Founded in 2007, World of Beer (WOB) began as a retail store but became a neighborhood gathering spot for beer lovers.
The first WOB in Tampa opened featuring 500 craft beers. In 2010, the company undertook expansion efforts and stepped up the pace of its growth and now has more than 50 locations. We asked Tiffany Toliver, PE, LEED AP, director of development, to answer a few of our questions about this growing chain.
rd+d: What do you look for in a target market?
TT: Our target market consists of men and women, ages 25 to 50, who actively seek out new experiences through travel, food, and, of course, beer, wine and spirits. Our aim is to appeal to both the craft beer aficionado and beginners looking to discover the world of craft beer. We generally look for dynamic trade areas that will bring customers in for our four dayparts: lunch, happy hour, early evening and into the late night.
rd+d: Can you describe your current prototype?
TT: We are very excited about our WOB prototype. The 4,800-square-foot footprint accommodates our Tavern Fare kitchen and an enhanced bar design that showcases our craft spirits. Also included, is a Beer Tasting Experience where we will feature scheduled beer education classes for the enthusiast, with spotlights on distinct and sometimes rare offerings.
rd+d: And how has your design prototype evolved as the company has grown?
TT: Our prototype has evolved extensively since our beginnings, particularly over the past year. World of Beer started out with an approximate 2,500-square-foot footprint with our offering focused entirely on craft beer and live entertainment. When Paul E. Avery joined our team in early 2013 [as president and CEO], he saw an opportunity to broaden the experience for our customers by bringing tavern fare and craft spirits into the fold.
Keeping true to the beer, which is the heartbeat of the brand, we introduced a menu of appetizers, sandwiches and main plates, each carefully paired with the perfect beer style. From there, the kitchen sprang up: a small and modest footprint at first (just 100 square feet in some cases) with a few offerings; it has now grown to an enhanced and very efficient design all in an 800-square-foot footprint.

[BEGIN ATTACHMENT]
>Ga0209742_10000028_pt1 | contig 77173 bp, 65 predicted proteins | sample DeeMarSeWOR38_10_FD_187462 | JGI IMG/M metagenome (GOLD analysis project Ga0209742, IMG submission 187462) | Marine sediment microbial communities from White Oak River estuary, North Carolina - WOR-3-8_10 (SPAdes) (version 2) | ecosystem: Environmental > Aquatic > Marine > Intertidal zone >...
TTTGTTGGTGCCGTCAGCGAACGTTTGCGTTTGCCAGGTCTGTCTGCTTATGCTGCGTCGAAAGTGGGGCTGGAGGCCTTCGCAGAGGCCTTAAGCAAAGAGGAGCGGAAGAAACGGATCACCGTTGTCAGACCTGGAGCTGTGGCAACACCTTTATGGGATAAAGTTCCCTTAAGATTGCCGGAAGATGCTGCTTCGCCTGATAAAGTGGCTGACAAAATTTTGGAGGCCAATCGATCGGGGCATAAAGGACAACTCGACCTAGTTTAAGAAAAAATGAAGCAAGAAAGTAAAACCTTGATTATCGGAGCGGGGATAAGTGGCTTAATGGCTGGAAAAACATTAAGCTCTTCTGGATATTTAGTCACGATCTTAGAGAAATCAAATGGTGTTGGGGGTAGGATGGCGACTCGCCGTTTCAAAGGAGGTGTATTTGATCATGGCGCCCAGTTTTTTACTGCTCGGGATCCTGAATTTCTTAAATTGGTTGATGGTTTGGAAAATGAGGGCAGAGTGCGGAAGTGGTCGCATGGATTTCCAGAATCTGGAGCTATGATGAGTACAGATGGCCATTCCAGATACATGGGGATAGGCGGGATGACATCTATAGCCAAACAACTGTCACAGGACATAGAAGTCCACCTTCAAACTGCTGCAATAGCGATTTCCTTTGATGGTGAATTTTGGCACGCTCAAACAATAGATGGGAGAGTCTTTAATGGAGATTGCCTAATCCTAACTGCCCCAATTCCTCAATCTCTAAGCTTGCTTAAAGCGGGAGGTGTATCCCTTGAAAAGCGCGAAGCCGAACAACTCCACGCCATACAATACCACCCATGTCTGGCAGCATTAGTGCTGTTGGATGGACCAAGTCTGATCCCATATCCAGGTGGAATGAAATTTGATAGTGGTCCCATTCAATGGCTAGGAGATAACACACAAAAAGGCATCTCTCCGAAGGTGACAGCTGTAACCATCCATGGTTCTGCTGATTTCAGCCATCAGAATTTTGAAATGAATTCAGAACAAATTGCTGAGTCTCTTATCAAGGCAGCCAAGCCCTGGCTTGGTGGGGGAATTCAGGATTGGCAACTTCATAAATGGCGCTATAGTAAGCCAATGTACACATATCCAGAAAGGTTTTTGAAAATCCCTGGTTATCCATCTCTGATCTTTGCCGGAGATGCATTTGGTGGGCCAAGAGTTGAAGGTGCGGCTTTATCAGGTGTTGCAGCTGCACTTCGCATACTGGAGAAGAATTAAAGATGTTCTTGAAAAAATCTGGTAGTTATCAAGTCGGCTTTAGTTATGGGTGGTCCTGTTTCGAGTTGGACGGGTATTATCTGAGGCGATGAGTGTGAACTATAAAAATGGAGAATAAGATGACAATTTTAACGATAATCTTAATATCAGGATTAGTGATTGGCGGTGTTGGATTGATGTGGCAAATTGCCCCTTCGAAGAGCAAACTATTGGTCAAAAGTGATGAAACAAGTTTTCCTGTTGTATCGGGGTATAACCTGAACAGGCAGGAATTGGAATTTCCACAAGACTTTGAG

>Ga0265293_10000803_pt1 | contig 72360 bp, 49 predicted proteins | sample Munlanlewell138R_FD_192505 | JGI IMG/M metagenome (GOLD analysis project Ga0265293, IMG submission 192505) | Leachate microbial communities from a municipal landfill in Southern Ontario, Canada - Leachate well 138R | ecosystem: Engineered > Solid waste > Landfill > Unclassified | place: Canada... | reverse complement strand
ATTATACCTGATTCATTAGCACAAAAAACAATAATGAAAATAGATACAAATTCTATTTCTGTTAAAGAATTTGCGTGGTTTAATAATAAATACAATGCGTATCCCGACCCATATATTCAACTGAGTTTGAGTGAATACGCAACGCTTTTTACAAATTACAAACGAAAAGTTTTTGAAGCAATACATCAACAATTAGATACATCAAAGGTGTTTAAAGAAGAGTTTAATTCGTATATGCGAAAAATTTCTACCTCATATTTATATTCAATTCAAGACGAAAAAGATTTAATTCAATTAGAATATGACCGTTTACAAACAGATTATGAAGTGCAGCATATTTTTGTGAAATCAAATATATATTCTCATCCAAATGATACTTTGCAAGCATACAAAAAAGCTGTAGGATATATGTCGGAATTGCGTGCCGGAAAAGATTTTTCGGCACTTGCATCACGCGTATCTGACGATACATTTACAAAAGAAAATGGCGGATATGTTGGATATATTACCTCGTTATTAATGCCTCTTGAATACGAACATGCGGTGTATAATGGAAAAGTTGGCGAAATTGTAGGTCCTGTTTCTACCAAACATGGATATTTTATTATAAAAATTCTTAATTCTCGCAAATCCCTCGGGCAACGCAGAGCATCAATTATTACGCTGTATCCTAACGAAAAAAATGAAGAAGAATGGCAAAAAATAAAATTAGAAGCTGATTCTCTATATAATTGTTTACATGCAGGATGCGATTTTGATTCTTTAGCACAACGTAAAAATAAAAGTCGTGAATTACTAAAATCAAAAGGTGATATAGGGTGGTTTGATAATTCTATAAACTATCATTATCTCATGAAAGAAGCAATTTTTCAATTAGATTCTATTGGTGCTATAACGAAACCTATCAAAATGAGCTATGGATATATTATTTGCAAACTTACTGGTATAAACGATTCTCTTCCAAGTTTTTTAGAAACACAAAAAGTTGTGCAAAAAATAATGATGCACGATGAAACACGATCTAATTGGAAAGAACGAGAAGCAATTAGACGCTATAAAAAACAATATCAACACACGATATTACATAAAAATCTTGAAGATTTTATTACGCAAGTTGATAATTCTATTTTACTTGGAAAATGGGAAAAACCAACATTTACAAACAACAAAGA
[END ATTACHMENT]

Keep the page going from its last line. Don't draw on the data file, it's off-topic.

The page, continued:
rd+d: I understand World of Beer is also undertaking a full rebranding of existing locations. What are the drivers behind this?
TT: In the most basic of terms, we wanted to enhance the craft beer drinker's experience while distinguishing ourselves from other craft beer bars.
rd+d: What have been the biggest challenges so far?
TT: The biggest challenge with this evolution has been in the taverns with small footprints. We refused to compromise the customer experience so we had to design some of our kitchens in very tight spaces — sometimes in as little as 100 square feet.
rd+d: What steps has World of Beer taken to prepare itself for expansion?
TT: In preparation for our growth, we paused to write down our ethos. At WOB culture is everything and we wanted a tangible document to refer to in times of celebration and in times of challenge. We call this ethos The WOB Way.
rd+d: What's one thing you learned you wished you'd known when you started this process?
TT: The amount of work involved in the expansion is enormous with many facets to consider from operations to brewery relationships, marketing, and real estate. All of these parts need to be honed in order for the tavern experience to really shine with our customer. In this regard we are fortunate to have a great network of franchisees that definitely lighten the load.
rd+d: What do you think have been the key highlights in the evolution of World of Beer as a franchise?
TT: In no particular order:
- Founders that exhibit real hospitality
- Resonating culture
- Commitment to beer education and training
- Development of the Infusion Tower [which allows for the infusion of flavors such as coconut oil into beer]
- Passionate development partners/franchisees
- Commitment to supporting our communities
- Introduction of tavern fare and craft spirits
- Design of the WOB prototype